Crafting an Identity

The passage of the 19th Amendment in 1920 marked a great divide in the women’s rights movement in America. A central “paradox of change” for newly enfranchised women was embedded in the suffrage movement itself. Some reformers had sought to liberate women by making them politically equal to men, whereas others fought for the vote believing that women’s interests were inherently different from men’s, requiring special advocacy that could not be co-opted by existing institutions.39 This central question, in one form or another, remained unresolved through much of the 20th century and has persisted throughout the history of women in Congress: Did women’s historical underrepresentation give these pioneer Congresswomen the responsibility to advocate for all women, even for those beyond the prescribed borders of their districts or states, or could they best promote women’s political advancement by eschewing a narrow set of “women’s issues”?

Ruth Sears Baker Pratt Lapel Pin/tiles/non-collection/W/WIC_Essay1_30_PrattPin_HC.xml Collection of the U.S. House of Representatives
About this object
Ruth Pratt, a New York City icon of government reform and fiscal conservatism, won election to the House on the eve of the worst economic disaster ever to befall the country. Her support for the Herbert Hoover administration’s cautious programs to remedy the Great Depression held firm, even as the national crisis worsened.
Congresswomen in this era favored the latter choice and tended to limit their support to legislation that addressed issues affecting women within the context of their traditional roles as wives, mothers, and dependents.40Ruth Baker Pratt refused to champion women’s special interests in Congress and, on one occasion, proclaimed that “sex had no place whatever in politics.”41 Nevertheless, she used her profile to urge women to participate in local politics. Pearl Oldfield, the widow of a powerful Arkansas Congressman, agreed with Pratt’s assessment. After serving two years in the House, she retired, telling the New York Times, “No one should seek or expect public office simply because of her sex, but she has an equal right to appeal to the voters for support on the basis of her comparative ability to render public service.”42 The press reinforced these views. The Washington Post celebrated Ruth McCormick’s 1930 Senate bid because the Congresswoman “made a straightforward fight for the nomination without appealing for support on the ground that women are entitled to representation. If she wins, it will be on her own merit. If she should lose, she would nevertheless be credited with the most remarkable campaign ever conducted by a woman.”43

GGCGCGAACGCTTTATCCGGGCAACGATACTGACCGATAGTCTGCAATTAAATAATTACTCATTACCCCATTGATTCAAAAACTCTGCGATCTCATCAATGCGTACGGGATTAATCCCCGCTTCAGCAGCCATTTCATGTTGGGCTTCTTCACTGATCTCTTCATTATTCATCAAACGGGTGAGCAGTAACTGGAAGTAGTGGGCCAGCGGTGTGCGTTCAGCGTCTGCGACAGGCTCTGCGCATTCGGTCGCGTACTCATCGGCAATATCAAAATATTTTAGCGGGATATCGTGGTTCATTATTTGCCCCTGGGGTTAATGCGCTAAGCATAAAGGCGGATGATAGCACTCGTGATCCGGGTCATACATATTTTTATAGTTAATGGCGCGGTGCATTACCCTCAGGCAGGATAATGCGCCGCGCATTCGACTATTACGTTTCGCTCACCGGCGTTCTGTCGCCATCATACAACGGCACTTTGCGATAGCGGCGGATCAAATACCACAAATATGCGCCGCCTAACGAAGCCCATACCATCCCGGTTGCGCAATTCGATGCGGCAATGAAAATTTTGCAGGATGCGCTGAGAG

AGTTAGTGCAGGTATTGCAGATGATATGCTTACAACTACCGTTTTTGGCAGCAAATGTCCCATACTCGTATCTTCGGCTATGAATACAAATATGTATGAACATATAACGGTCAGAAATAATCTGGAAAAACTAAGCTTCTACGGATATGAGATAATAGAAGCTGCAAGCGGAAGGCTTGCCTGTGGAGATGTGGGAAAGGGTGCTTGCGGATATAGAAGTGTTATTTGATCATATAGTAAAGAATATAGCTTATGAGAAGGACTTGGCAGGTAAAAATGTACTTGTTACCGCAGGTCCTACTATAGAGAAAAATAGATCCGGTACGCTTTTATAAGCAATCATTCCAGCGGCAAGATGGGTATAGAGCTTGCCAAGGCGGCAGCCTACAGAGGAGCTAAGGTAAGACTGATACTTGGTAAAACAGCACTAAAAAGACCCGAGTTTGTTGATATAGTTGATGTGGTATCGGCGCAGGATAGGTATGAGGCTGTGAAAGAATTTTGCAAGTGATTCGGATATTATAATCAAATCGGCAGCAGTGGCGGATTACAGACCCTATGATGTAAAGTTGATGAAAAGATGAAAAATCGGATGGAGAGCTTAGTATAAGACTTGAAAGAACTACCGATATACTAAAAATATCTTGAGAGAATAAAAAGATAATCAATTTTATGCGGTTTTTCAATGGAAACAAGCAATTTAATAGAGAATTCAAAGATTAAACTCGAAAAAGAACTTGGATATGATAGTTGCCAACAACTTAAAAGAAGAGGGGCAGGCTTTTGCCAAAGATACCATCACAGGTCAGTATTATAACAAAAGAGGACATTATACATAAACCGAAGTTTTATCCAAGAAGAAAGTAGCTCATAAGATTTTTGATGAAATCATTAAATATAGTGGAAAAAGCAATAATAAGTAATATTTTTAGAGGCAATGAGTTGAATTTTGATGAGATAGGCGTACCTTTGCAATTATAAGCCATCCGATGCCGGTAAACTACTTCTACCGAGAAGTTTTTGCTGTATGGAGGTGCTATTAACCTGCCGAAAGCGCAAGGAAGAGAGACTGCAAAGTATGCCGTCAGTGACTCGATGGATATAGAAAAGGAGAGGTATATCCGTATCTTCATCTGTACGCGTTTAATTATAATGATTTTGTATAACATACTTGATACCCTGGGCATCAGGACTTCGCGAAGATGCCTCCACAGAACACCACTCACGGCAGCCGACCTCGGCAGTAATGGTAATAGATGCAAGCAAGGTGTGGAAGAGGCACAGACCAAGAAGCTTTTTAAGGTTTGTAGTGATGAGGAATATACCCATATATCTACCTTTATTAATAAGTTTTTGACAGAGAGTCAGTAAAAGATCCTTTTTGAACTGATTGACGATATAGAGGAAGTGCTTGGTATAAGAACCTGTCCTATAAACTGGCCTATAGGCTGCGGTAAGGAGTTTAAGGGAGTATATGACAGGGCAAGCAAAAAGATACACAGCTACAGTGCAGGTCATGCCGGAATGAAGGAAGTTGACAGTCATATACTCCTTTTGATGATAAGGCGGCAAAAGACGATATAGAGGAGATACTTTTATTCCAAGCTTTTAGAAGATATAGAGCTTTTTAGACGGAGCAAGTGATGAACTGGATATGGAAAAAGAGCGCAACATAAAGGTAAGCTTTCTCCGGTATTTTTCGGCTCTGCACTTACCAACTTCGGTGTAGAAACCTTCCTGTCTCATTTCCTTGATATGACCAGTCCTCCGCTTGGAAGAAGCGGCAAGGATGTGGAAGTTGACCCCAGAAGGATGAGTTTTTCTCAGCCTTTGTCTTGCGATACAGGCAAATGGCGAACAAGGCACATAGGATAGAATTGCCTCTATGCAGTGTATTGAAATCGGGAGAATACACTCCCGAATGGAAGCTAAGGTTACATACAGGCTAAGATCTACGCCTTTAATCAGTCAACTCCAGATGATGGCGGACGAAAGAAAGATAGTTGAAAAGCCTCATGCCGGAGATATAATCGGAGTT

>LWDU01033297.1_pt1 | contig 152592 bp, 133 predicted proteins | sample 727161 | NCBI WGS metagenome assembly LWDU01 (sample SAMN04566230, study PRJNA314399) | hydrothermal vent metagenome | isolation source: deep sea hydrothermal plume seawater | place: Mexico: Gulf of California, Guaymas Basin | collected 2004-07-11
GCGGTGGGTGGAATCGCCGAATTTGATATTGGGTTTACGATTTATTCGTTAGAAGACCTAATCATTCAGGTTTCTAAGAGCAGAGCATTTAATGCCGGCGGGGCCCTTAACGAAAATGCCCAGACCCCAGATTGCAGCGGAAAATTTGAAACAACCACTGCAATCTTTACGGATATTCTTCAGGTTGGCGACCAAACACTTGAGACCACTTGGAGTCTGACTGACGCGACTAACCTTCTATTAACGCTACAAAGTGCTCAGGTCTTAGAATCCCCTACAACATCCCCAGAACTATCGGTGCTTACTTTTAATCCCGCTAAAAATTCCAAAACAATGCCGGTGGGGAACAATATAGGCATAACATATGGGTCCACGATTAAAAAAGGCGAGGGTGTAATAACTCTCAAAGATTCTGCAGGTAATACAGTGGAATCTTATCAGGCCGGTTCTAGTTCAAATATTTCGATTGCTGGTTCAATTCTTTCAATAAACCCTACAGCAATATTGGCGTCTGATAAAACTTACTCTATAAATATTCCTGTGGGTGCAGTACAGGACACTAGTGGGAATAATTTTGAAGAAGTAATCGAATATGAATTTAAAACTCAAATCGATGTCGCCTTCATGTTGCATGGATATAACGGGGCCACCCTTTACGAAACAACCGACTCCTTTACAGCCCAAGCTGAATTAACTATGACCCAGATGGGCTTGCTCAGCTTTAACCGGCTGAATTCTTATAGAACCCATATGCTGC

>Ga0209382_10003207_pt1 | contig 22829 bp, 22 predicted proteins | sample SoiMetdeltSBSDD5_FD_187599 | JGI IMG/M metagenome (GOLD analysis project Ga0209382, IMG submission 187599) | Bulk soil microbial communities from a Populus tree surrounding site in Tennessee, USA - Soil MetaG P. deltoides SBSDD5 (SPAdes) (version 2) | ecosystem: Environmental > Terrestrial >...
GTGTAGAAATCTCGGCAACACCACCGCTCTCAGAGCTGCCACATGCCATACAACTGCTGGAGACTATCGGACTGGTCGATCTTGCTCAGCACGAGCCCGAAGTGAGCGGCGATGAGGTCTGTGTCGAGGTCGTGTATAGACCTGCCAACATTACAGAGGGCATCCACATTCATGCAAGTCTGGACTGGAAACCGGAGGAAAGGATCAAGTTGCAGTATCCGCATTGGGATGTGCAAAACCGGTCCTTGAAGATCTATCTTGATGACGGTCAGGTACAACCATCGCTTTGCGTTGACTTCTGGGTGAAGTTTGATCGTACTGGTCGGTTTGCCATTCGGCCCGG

Mary Norton, adept at navigating toward power within the institution, captured that spirit most succinctly when she rebuffed a male colleague who referred to her as a “lady” during a debate. “I’m no lady, I’m a Member of Congress,” Norton replied, “and I’ll proceed on that basis.” Her remark encapsulated the belief shared by most of her female contemporaries on the Hill—Democrat and Republican—that the surest way for women to attain power and influence in Congress was to work within the prescribed system to mitigate gender differences. That belief would be subsequently reevaluated and challenged.

Next Section: Onto the National Stage

Footnotes

39Chafe, The Paradox of Change: 23.

40Gertzog, Congressional Women: 148.

41Chamberlin, A Minority of Members: 78.

42“Mrs. Oldfield Decries Feminist in Politics,” 19 February 1931, New York Times: 3.

43“Ruth McCormick,” 10 April 1930, Washington Post: 6.